Monday, March 30, 2015

Science Fair and Therapy

I dread science fair more than my kids do. They pick a topic and then spend the weeks leading up to the finish line forgetting about it, but I know what's coming.  Looming over my head is the deadline, the crying, the arguing and fit throwing, and that's just me. (Kidding, sort of) Aidan is possibly going to need future therapy for his 5th grade science fair project. That was three years ago and the events of that last weekend leading up to project completion are still convulsing in his memory.

I'm so over the need to "help" my kids with their projects while casting sideways looks at the other parents' boards who were also "helping". It's a cutthroat science fair war out there, and I'm out. Now I look at it as more of a character building experience. "It has to be done, but nobody wants to do it, it's fine if it stinks, but it has to be your best effort, and sometimes in life you just have to do things that you don't want to do."

This year was much more relaxed, now that we worked out some of the kinks on Aidan. Chloe picked a topic and Chris was assigned the job of being her support team. As the resident engineer, after about 3rd grade, all of the math and science things are automatically dropped in his lap. A little time out to talk about engineers. They are perfectly wonderful, and I adore mine thoroughly, but they do have a certain complex way of thinking. They can be sometimes like a Rube Goldberg machine taking ideas from point A to point B. (This might be the moment when Aidan starts twitching)

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Imagine this: Chloe is on the computer creating a spreadsheet to graph her electrical output from her lemons and potatoes, Aidan is not at all helping by continually offering his memories of science fairs past, and I am lecturing Chris about exactly what it means to be a support team as opposed to a project manager. And then, the science stuff is all done, and now it's time for design. At which point, I stop lecturing my husband, and start project managering the photographs and painting (Chloe stopped me from photo shopping her pictures)... See? Character building.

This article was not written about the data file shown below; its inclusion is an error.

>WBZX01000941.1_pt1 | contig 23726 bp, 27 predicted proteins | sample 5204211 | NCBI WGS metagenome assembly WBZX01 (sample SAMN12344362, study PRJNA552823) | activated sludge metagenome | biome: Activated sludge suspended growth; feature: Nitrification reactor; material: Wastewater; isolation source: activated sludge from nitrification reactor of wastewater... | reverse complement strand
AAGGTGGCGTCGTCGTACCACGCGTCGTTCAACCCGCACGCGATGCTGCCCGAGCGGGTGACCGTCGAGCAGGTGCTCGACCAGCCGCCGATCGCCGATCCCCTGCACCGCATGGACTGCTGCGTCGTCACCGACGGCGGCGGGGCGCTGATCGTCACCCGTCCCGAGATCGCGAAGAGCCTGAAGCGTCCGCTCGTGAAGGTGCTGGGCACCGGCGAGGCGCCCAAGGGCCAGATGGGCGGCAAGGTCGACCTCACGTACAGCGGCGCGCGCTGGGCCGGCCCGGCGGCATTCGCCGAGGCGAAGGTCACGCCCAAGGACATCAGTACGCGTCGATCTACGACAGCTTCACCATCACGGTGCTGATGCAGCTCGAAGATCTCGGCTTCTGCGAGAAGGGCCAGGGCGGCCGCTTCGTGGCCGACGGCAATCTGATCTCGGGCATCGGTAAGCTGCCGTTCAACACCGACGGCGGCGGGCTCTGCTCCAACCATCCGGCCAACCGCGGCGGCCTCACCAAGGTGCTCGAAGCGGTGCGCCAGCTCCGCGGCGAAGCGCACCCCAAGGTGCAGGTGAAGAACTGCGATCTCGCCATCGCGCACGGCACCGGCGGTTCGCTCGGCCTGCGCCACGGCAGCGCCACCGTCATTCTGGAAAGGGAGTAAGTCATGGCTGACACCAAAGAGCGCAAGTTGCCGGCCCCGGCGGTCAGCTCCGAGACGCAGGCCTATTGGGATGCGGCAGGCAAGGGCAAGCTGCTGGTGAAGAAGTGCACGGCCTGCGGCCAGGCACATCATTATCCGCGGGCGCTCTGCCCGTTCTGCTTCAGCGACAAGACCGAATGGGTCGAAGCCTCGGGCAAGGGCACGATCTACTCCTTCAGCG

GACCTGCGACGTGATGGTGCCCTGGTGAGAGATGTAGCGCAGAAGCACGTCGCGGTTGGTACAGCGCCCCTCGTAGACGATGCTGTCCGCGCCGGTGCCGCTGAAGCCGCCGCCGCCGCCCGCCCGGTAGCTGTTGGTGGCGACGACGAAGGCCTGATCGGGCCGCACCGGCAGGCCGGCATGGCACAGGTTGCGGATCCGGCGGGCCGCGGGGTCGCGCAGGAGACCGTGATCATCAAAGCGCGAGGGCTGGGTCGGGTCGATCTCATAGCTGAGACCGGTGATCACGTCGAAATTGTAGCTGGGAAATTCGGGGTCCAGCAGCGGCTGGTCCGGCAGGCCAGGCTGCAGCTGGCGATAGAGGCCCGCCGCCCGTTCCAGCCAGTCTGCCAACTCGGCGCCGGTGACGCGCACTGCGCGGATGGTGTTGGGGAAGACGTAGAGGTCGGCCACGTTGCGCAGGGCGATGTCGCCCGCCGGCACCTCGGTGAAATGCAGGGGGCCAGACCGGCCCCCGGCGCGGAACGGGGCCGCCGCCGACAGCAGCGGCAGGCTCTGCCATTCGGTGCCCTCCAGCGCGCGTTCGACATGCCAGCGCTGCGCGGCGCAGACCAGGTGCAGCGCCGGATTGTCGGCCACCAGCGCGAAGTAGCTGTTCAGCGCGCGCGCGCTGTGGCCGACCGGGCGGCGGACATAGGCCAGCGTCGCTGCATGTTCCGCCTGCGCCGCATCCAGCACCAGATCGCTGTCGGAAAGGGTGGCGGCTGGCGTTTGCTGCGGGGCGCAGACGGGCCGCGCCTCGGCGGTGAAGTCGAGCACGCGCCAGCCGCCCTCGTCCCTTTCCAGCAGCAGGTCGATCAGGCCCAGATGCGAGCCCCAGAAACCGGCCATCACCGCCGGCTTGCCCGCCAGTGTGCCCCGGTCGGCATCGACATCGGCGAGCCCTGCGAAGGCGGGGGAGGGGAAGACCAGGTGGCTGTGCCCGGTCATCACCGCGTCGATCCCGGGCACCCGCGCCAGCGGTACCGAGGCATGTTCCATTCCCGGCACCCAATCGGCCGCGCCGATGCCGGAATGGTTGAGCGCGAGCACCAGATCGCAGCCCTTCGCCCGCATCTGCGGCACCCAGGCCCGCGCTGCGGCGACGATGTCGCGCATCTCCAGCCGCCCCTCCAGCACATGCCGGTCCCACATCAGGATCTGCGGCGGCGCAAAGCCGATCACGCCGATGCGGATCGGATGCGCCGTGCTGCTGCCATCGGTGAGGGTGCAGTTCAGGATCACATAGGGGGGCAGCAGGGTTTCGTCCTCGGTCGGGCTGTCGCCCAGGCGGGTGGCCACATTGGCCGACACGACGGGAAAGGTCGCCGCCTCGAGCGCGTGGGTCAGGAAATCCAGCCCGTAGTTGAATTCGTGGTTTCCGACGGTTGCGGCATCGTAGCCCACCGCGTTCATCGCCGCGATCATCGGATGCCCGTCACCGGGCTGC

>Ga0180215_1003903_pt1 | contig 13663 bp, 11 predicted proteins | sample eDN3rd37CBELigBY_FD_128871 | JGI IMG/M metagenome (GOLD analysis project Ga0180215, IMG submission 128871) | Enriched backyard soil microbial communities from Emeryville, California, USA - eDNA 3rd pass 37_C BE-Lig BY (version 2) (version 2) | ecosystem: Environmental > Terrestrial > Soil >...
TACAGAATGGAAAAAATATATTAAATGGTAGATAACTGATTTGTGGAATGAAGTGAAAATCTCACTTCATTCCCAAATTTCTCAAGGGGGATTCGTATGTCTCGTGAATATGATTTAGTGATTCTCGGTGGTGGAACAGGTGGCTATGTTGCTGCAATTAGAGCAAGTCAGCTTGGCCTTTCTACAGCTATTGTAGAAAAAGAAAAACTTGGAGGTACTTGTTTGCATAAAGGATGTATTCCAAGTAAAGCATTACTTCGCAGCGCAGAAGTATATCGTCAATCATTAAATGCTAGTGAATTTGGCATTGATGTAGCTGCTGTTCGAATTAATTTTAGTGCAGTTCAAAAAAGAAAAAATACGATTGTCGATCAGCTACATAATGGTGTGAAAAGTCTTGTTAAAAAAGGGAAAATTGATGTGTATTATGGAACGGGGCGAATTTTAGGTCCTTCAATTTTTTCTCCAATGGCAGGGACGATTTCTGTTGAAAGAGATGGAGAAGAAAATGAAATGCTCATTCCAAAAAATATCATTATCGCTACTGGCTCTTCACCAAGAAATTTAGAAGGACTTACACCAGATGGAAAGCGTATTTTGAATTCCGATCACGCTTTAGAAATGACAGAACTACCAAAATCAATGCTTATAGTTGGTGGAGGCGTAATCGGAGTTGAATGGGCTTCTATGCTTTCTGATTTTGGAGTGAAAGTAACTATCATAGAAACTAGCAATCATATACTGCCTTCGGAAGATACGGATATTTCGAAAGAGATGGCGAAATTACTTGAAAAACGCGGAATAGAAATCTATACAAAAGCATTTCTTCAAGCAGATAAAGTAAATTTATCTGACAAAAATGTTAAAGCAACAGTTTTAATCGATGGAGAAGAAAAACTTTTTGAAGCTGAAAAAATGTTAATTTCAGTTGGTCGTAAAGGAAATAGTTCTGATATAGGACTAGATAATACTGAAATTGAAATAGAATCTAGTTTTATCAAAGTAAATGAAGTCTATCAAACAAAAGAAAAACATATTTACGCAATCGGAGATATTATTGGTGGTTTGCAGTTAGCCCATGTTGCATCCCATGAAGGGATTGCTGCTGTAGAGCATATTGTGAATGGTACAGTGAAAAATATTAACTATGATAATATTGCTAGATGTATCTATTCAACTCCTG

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The cutest little scientist
Petrichor: the pleasant earthy smell after the rain.
Vellichor: the strange wistfulness of used bookshops.

There needs to be a special word for that euphoric, blissful feeling, when the science fair project is finished. Or I guess, we could just say that it's ineffable: too great to be expressed with words.

Wednesday, March 25, 2015

The Swing of Things

We've been trying to get back in the swing of things over here. Spring has come and brought a change from winter rest to spring busy. So, in the midst, I'm working out how to not let busy define us. Here's a few glimpses:
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The Trebol Terminators
Somebody cute and feisty has switched focus from tae kwon do to soccer. The girls had their first game last Saturday, and they came out of the gates like champs. Chloe scored once and also had a beautiful save as goalie. She's been telling me, "You're my mom, not my coach". Which I'm taking to mean, that she wants me to cheer for her wholeheartedly, and not to notice if she doesn't do something correctly. Fortunately, I'm only assistant coaching now, so I can leave the hard stuff to the Actual Coach.
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Trebol Green
This guy has finally found his wheels, and it's super fun to watch. He's becoming quite the leader on, and off, the field.
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eTown Hall
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Getting ready to perform